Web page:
With the current restrictions to our daily life, video consultations also help to contain the spread of viruses like coronavirus as patients can attend appointments from the comfort of their homes rather than attending more-populated areas such as hospitals or clinics.
For outpatients, an appointment is often their main opportunity to ask questions and learn about the options available for managing their condition.
Shifting towards video consultations removes the general inconvenience, cost, travel and waiting times associated with face-to-face appointments – especially at a time when our contact with others is limited.
If implemented effectively there is also the potential to reap efficiency benefits, reallocate scarce resources, and generate a positive impact for the environment, all while improving patient satisfaction by transforming their experience with outpatient services.
Aside from consultant-to-patient communication, video conferencing also enables hospitals to efficiently co-ordinate health and care services for individuals with complex needs.
With the right investment and specialist video conferencing technologies in place, MDTs can help to improve the quality of referrals and guarantee patients have access to the right clinician first time
Known as Multidisciplinary teams (MDTs) they see specialist clinicians from across primary and secondary care come together, use their expertise to consult on treatment plans, and gain an overview of complex patients.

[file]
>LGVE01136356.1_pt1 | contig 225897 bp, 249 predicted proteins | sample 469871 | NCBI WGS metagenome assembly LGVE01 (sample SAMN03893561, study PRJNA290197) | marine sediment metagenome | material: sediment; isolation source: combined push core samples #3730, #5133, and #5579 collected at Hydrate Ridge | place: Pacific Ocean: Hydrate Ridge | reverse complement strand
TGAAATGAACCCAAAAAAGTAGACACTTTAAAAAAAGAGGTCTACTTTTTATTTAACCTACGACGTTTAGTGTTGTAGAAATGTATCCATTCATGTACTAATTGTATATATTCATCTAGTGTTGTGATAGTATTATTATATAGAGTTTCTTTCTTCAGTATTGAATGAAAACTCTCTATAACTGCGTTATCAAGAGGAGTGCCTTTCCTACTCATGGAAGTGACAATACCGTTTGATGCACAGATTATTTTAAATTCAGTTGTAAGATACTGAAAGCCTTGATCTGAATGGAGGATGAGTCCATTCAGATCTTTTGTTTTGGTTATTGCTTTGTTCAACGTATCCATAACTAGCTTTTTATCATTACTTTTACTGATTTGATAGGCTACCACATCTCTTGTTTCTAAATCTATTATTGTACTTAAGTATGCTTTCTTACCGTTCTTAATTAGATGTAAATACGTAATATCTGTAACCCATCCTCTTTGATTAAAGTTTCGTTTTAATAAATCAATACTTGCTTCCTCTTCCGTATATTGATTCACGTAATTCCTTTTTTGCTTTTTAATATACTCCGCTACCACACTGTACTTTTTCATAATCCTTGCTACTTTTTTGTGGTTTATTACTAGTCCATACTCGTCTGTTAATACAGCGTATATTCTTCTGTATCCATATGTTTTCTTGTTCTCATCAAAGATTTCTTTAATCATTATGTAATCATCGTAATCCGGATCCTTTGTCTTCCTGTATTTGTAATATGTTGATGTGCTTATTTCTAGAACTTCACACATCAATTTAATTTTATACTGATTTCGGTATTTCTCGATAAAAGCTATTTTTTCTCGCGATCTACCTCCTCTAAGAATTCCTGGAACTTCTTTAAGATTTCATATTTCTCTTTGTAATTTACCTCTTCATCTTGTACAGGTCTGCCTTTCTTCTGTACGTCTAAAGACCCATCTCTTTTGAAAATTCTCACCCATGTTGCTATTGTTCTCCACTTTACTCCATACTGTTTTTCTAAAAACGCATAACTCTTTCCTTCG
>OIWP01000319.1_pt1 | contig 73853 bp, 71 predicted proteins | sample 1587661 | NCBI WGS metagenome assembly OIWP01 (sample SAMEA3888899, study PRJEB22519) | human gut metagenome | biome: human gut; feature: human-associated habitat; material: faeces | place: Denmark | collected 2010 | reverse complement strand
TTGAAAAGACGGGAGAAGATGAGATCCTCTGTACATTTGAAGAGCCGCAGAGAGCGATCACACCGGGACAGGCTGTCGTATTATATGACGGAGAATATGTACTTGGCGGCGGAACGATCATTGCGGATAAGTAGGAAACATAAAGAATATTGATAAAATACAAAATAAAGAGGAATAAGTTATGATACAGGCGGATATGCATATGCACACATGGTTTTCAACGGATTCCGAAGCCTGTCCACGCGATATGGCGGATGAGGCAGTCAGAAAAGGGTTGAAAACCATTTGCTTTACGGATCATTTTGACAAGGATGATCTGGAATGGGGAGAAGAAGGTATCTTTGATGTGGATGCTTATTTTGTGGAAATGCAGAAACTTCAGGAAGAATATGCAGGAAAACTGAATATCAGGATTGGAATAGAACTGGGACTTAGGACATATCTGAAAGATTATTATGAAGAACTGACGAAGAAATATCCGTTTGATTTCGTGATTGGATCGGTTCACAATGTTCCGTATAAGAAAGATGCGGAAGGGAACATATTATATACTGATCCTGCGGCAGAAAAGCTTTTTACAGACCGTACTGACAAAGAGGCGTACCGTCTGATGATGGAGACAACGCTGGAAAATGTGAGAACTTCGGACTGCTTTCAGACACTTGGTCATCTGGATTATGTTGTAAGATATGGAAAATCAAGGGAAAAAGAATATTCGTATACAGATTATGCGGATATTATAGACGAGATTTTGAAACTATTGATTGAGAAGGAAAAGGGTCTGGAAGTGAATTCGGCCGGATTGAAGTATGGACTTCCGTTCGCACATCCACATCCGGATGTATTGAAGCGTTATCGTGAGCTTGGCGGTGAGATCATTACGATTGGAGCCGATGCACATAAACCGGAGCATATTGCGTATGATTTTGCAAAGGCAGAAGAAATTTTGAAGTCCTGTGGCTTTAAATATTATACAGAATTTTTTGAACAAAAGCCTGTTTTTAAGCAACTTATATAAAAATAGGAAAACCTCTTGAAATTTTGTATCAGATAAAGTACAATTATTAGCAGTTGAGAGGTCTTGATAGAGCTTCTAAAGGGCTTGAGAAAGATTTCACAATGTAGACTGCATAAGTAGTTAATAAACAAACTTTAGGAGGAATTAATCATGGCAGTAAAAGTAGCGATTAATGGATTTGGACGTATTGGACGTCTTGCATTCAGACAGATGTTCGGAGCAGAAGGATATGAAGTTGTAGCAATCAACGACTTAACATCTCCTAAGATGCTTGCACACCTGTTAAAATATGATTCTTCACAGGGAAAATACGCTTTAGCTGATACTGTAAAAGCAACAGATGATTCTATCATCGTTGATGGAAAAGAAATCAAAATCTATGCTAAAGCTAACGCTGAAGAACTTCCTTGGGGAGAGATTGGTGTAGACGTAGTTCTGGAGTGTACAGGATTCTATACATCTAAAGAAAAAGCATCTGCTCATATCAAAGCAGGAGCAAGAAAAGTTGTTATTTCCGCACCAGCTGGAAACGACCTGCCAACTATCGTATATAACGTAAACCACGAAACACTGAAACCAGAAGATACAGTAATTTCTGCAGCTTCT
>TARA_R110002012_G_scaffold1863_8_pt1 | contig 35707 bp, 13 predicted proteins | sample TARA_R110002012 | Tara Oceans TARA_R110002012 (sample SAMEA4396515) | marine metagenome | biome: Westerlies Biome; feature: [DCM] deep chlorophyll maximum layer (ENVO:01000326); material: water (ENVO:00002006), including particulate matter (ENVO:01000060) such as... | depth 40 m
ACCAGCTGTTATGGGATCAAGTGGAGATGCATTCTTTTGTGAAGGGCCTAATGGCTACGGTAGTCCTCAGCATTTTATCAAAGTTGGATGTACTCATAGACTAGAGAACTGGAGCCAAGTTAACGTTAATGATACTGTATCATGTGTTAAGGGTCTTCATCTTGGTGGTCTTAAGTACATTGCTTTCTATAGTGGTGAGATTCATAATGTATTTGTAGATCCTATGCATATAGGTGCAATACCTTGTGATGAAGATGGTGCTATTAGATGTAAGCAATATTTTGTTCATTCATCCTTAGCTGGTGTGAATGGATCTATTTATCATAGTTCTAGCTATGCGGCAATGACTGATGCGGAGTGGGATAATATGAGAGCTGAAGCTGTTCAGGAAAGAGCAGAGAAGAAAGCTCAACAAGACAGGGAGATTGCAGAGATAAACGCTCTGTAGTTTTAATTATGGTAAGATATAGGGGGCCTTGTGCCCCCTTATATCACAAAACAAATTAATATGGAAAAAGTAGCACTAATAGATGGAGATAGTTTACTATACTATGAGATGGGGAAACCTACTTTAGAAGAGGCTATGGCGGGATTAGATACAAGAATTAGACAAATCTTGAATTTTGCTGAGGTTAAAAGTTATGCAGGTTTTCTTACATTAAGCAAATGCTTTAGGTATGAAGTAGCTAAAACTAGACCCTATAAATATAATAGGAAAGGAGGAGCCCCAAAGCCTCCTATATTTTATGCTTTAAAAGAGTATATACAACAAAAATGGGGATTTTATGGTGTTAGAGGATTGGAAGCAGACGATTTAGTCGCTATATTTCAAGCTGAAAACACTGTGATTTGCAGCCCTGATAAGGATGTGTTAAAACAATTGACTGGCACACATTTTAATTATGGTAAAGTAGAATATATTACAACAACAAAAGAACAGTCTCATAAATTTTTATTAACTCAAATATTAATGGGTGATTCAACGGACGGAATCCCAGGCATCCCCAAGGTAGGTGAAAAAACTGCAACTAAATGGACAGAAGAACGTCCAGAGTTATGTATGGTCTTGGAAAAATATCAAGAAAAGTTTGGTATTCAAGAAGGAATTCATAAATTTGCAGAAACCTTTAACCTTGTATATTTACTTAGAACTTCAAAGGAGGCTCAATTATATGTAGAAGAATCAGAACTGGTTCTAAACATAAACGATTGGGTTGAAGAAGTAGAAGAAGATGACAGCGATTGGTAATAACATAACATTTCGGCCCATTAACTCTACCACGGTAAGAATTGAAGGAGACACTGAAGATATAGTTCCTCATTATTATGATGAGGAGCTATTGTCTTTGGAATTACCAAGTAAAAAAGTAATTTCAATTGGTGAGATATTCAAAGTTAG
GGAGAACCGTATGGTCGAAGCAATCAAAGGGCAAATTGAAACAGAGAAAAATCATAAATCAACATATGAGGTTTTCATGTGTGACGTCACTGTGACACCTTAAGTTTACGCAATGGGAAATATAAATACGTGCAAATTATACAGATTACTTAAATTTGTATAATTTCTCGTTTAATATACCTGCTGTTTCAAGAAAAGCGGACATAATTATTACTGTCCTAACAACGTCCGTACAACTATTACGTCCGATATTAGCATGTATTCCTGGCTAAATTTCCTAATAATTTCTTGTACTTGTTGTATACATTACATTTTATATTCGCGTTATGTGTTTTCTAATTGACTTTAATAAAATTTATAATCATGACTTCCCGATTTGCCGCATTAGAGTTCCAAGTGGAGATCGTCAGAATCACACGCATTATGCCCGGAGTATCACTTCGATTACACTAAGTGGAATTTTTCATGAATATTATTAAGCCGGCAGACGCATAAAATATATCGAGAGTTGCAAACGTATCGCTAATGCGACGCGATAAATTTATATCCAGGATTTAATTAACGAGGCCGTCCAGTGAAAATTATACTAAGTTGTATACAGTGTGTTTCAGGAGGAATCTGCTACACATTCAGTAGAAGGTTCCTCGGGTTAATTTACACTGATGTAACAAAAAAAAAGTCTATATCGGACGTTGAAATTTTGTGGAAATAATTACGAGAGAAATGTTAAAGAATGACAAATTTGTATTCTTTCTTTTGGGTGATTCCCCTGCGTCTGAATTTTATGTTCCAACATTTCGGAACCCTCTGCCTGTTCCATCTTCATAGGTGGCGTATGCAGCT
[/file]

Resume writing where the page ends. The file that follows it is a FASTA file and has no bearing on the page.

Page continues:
For neurological conditions, like patients suffering from a stroke, the MDT might be made up of a consultant, GP with a special interest, a specialist nurse, and health professionals relevant to specific conditions.
With patient needs at the forefront, MDTs sometimes require specialists from up and down the country to come together and collaborate in one room.
Reliable video conferencing solutions are a central part of an effective MDT setting. And it’s important that the in-room video conferencing solution enables users to remotely join the meeting, from any device.
Facilitating inter-person and inter-organisation collaboration is crucial for modern day trusts and hospitals. Not only does video conferencing technology allow for learning and expertise to be shared, but it also presents the opportunity to co-ordinate care pathways and treatment plans, making sure they are integrated and aligned across the MDT.
By ensuring that audio and video conferences are simple to host and join, MDT clinics have the ability to enable greater communication, understanding and integration between primary, community and secondary care services.
With the right investment and specialist video conferencing technologies in place, MDTs can help to improve the quality of referrals and guarantee patients have access to the right clinician first time.
Ultimately, this goes some way to helping primary care professionals manage patients in the community, leading to reduced referrals to secondary care providers and a reduction in waiting times for outpatient services and appointments.
With clinical staff and patients sharing similar frustrations with outpatient care, video conferencing technology is well placed to provide patients with engaging experiences.
While also helping clinicians access the information they need, at the time they need it, so they can make informed decisions and continue to provide quality care for long-term conditions.